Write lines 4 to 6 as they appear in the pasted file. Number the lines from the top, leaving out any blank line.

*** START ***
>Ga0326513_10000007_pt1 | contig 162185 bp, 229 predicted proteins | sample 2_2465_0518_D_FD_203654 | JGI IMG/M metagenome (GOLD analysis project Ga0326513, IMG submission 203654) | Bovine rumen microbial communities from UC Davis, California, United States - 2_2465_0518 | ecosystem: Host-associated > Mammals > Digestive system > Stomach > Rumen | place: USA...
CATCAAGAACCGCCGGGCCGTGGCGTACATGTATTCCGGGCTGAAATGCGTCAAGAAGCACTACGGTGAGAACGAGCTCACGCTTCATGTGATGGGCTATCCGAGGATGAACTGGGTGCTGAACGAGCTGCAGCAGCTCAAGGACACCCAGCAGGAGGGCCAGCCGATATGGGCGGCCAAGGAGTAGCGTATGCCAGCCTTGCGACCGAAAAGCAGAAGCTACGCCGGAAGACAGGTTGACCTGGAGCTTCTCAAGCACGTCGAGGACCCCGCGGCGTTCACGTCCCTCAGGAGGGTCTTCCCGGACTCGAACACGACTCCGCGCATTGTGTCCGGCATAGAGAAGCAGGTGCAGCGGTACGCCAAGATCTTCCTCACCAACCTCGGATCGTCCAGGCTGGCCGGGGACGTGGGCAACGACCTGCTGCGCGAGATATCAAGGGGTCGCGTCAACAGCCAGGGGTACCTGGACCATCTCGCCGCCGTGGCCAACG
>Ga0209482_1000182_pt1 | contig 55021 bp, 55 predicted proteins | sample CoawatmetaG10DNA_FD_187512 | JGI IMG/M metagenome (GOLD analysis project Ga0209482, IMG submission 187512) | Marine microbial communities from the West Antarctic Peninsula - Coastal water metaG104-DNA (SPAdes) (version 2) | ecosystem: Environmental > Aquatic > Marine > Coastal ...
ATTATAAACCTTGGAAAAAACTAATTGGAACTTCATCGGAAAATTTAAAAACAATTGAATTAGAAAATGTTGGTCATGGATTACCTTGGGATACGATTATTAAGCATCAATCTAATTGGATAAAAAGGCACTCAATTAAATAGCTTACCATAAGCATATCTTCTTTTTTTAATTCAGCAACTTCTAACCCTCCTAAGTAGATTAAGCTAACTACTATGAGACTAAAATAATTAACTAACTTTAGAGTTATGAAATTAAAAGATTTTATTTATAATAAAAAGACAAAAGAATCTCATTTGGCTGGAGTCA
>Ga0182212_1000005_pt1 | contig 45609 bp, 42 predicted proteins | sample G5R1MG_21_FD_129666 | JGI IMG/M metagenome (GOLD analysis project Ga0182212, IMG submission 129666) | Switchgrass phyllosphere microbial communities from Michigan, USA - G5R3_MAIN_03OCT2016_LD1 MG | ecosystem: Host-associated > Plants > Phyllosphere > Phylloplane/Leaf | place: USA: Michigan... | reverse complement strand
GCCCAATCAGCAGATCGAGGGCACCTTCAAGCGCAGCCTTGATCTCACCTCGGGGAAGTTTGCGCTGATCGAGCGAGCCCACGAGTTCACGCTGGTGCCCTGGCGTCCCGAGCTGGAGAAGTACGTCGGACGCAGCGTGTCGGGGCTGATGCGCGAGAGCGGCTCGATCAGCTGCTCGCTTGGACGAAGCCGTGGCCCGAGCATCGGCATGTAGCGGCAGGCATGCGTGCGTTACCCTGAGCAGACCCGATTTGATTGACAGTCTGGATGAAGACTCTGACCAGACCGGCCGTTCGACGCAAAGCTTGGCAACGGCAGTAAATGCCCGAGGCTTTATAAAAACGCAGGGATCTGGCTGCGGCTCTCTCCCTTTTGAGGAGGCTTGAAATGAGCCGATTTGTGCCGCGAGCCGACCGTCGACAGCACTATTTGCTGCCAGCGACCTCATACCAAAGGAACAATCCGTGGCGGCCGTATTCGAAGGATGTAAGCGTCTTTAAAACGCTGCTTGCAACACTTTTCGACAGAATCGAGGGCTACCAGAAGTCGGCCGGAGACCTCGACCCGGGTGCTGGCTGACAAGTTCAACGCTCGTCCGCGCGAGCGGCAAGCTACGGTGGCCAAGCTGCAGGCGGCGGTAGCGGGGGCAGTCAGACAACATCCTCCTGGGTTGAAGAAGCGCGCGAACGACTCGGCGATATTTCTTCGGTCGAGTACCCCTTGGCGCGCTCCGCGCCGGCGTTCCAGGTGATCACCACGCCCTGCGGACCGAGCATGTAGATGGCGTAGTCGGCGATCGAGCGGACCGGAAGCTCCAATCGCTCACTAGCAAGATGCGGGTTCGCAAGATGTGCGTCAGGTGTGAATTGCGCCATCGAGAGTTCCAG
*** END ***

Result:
ATTATAAACCTTGGAAAAAACTAATTGGAACTTCATCGGAAAATTTAAAAACAATTGAATTAGAAAATGTTGGTCATGGATTACCTTGGGATACGATTATTAAGCATCAATCTAATTGGATAAAAAGGCACTCAATTAAATAGCTTACCATAAGCATATCTTCTTTTTTTAATTCAGCAACTTCTAACCCTCCTAAGTAGATTAAGCTAACTACTATGAGACTAAAATAATTAACTAACTTTAGAGTTATGAAATTAAAAGATTTTATTTATAATAAAAAGACAAAAGAATCTCATTTGGCTGGAGTCA
>Ga0182212_1000005_pt1 | contig 45609 bp, 42 predicted proteins | sample G5R1MG_21_FD_129666 | JGI IMG/M metagenome (GOLD analysis project Ga0182212, IMG submission 129666) | Switchgrass phyllosphere microbial communities from Michigan, USA - G5R3_MAIN_03OCT2016_LD1 MG | ecosystem: Host-associated > Plants > Phyllosphere > Phylloplane/Leaf | place: USA: Michigan... | reverse complement strand
GCCCAATCAGCAGATCGAGGGCACCTTCAAGCGCAGCCTTGATCTCACCTCGGGGAAGTTTGCGCTGATCGAGCGAGCCCACGAGTTCACGCTGGTGCCCTGGCGTCCCGAGCTGGAGAAGTACGTCGGACGCAGCGTGTCGGGGCTGATGCGCGAGAGCGGCTCGATCAGCTGCTCGCTTGGACGAAGCCGTGGCCCGAGCATCGGCATGTAGCGGCAGGCATGCGTGCGTTACCCTGAGCAGACCCGATTTGATTGACAGTCTGGATGAAGACTCTGACCAGACCGGCCGTTCGACGCAAAGCTTGGCAACGGCAGTAAATGCCCGAGGCTTTATAAAAACGCAGGGATCTGGCTGCGGCTCTCTCCCTTTTGAGGAGGCTTGAAATGAGCCGATTTGTGCCGCGAGCCGACCGTCGACAGCACTATTTGCTGCCAGCGACCTCATACCAAAGGAACAATCCGTGGCGGCCGTATTCGAAGGATGTAAGCGTCTTTAAAACGCTGCTTGCAACACTTTTCGACAGAATCGAGGGCTACCAGAAGTCGGCCGGAGACCTCGACCCGGGTGCTGGCTGACAAGTTCAACGCTCGTCCGCGCGAGCGGCAAGCTACGGTGGCCAAGCTGCAGGCGGCGGTAGCGGGGGCAGTCAGACAACATCCTCCTGGGTTGAAGAAGCGCGCGAACGACTCGGCGATATTTCTTCGGTCGAGTACCCCTTGGCGCGCTCCGCGCCGGCGTTCCAGGTGATCACCACGCCCTGCGGACCGAGCATGTAGATGGCGTAGTCGGCGATCGAGCGGACCGGAAGCTCCAATCGCTCACTAGCAAGATGCGGGTTCGCAAGATGTGCGTCAGGTGTGAATTGCGCCATCGAGAGTTCCAG